Cover Image: Keeping Family Secrets

Keeping Family Secrets

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Member Reviews

I was very excited to read this book by sociologist, Margaret Nelson. As a historian of mid-twentieth century culture and politics, the title alone was titillating enough. Keeping Family Secrets did not disappoint.

The book is divided into sections, each one addressing a particularly scandalous (for the time) family secret: homosexuality among boys (in particular), having a “red”, Communist-leaning parent (or one accused of being a “Commie”), the institutionalization of a sibling or a child, having Jewish ancestry, and others. To our contemporary minds, such facts of life are hardly worth mentioning in some communities; no one would bat an eye at a child of unwed parentage, for example, in most communities today. But that is where Nelson’s historical scholarship shines. Keeping Family Secrets transports the reader to an era in which such things did matter and mattered a lot. The book focuses not only on the scandal itself, but more so on the consequences of those scandals on the other family members and the long-term trauma and emotional damage they experience long after society has moved on from the shock of such events. The bulk of Nelson’s sources were published memoirs of siblings, survivors, and family members. Indeed, there are fantastic references for further reader for readers interested in specific histories and stories.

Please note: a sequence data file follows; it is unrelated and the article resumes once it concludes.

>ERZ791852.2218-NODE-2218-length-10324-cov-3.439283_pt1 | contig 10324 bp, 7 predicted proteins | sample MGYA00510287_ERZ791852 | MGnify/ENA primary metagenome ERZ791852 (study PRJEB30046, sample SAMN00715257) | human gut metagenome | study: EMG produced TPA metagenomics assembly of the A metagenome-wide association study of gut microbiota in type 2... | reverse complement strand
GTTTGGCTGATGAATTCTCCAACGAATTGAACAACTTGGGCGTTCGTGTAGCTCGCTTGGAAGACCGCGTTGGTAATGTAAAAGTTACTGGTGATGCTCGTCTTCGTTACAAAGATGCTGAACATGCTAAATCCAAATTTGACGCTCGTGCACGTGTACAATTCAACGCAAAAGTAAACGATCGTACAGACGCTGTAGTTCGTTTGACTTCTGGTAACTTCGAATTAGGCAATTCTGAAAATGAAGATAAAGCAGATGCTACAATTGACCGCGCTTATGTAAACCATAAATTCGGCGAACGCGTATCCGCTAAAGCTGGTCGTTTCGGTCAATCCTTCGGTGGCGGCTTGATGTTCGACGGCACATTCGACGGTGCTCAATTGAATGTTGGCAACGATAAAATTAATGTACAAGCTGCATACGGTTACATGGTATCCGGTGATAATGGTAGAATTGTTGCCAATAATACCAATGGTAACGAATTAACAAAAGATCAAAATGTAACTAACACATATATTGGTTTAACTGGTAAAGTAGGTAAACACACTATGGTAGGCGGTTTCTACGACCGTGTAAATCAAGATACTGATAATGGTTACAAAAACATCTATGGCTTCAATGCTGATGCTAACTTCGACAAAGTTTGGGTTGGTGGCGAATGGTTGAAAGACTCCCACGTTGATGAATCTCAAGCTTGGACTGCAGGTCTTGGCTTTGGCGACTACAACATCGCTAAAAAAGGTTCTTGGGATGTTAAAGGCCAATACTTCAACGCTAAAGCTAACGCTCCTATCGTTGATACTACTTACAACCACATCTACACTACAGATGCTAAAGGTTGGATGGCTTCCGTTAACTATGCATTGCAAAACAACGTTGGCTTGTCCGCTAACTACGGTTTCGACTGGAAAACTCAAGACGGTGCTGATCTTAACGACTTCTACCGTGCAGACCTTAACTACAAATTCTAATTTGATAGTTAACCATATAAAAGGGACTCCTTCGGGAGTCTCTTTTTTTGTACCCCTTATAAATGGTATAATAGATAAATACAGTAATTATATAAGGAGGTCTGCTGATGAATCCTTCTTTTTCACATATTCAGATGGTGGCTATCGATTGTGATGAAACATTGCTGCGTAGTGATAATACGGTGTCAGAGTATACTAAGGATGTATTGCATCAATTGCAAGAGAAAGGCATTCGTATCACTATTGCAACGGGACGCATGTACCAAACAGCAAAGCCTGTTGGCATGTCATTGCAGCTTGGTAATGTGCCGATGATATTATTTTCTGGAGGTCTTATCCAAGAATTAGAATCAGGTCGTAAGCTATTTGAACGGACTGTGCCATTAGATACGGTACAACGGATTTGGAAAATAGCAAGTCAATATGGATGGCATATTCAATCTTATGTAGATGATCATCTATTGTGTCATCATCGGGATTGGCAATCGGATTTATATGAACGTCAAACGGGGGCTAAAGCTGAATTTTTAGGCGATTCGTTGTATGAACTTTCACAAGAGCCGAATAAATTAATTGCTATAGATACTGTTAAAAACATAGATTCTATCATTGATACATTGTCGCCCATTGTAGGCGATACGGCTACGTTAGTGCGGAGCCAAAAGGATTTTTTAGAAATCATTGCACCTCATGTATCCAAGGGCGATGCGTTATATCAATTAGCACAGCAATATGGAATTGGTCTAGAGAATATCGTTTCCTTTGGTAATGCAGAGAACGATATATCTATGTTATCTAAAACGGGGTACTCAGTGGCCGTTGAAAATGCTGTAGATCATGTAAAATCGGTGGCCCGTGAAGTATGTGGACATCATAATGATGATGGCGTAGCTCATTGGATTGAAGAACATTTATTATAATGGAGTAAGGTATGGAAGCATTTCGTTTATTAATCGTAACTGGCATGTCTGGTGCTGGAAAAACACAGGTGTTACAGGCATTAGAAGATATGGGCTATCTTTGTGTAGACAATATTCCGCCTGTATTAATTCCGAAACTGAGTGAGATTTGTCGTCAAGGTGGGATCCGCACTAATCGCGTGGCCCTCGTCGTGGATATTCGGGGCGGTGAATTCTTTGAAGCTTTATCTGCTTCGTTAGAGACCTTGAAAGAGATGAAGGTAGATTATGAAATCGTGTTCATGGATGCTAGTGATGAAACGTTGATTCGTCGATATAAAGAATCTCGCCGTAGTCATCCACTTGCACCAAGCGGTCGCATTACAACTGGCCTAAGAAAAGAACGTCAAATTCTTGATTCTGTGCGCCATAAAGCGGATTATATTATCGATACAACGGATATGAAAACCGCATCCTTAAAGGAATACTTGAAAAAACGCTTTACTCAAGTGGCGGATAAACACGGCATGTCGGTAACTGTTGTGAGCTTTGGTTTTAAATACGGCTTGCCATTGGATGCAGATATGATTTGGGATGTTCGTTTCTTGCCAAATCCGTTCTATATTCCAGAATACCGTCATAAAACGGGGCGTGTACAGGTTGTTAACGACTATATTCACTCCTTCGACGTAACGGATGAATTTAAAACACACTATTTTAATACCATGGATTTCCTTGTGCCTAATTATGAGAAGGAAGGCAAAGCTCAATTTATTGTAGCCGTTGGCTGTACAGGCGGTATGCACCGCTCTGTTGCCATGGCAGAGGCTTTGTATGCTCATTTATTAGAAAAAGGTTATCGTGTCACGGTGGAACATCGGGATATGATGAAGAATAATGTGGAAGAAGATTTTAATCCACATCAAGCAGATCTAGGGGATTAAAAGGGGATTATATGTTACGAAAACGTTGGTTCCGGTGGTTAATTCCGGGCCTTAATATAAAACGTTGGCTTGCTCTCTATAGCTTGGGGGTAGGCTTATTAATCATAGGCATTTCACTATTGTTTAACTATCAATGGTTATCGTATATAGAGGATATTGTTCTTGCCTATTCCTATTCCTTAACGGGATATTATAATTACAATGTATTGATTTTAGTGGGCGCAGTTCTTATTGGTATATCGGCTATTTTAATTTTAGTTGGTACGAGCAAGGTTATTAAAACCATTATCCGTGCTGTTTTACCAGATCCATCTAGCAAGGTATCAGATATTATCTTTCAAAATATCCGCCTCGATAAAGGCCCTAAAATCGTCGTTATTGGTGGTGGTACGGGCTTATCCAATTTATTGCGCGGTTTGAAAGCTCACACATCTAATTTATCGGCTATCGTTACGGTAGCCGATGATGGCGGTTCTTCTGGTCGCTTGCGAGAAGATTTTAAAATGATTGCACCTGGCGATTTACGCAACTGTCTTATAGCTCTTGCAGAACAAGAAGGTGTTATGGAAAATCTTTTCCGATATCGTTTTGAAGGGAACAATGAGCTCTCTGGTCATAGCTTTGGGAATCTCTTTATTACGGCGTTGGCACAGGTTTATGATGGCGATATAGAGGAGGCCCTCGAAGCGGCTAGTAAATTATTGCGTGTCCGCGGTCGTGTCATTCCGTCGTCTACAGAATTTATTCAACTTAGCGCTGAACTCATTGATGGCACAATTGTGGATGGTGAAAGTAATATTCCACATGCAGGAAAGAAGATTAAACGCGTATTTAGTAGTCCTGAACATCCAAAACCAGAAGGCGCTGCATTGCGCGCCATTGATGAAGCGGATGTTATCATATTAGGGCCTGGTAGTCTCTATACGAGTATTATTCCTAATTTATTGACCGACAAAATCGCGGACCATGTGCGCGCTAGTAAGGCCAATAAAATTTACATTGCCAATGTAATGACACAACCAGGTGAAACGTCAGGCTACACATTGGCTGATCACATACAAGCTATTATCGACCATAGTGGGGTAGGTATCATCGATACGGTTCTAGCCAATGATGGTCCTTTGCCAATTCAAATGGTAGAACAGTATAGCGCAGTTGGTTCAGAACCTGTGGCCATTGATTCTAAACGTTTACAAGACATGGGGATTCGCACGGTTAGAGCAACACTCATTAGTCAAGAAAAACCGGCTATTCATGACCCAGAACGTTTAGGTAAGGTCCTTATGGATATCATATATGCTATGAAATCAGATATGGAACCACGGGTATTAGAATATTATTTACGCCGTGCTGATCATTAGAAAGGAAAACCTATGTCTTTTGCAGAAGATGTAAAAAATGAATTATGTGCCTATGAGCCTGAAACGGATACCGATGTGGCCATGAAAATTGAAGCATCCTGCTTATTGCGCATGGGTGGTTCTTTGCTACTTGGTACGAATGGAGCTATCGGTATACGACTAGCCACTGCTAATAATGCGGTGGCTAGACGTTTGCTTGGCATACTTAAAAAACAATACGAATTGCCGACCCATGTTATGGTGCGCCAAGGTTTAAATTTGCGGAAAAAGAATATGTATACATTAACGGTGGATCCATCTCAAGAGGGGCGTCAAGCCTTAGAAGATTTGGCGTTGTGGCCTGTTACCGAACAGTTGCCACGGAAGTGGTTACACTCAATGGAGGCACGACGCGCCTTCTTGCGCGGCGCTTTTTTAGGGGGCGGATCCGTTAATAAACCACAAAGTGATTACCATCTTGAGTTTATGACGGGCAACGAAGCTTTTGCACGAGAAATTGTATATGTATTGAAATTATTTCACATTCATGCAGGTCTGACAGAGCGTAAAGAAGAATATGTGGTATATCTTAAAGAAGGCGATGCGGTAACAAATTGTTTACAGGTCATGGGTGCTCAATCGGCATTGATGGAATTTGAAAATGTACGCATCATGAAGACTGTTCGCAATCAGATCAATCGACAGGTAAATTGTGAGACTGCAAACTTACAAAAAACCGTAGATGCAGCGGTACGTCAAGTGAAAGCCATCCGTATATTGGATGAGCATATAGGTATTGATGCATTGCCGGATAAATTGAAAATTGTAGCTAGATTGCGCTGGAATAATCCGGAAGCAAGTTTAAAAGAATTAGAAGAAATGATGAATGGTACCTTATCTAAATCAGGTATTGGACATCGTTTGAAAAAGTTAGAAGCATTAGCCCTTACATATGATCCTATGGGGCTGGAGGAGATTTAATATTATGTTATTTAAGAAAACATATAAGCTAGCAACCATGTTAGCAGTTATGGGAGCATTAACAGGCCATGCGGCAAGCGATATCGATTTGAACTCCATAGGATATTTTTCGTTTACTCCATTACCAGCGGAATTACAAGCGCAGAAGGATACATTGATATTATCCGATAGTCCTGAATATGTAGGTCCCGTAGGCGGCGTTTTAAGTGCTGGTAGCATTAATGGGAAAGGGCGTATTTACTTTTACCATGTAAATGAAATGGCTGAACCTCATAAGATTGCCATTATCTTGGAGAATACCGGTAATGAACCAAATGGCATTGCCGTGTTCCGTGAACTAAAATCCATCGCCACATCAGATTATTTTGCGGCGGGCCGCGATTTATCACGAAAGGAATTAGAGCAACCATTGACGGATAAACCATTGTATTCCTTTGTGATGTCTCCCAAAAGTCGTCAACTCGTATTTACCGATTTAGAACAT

Embedded in the historical and archival analysis are the voices of the family members who suffered innocently, either as children or as siblings, as a result of their families’ secrets. What Nelson reveals is the collective, societal, and intergenerational trauma that forced conformity and cultural norms can inflict across decades.

Keeping Family Secrets is highly accessible, not only in terms of content, but in its prose and language. It delivers a very readable piece of non-fiction. I hesitate to suggest it would be good for an undergraduate college audience, but parts of it would be enjoyable and easily accessible for use in the classroom or in a course in general.

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How to really screw up your kids? Don’t talk about it
Posted on January 19, 2023 by Kel Munger
Keeping Family Secrets: Shame and Silence in Memoirs from the 1950s by Margaret K Nelson. NYU Press, $30.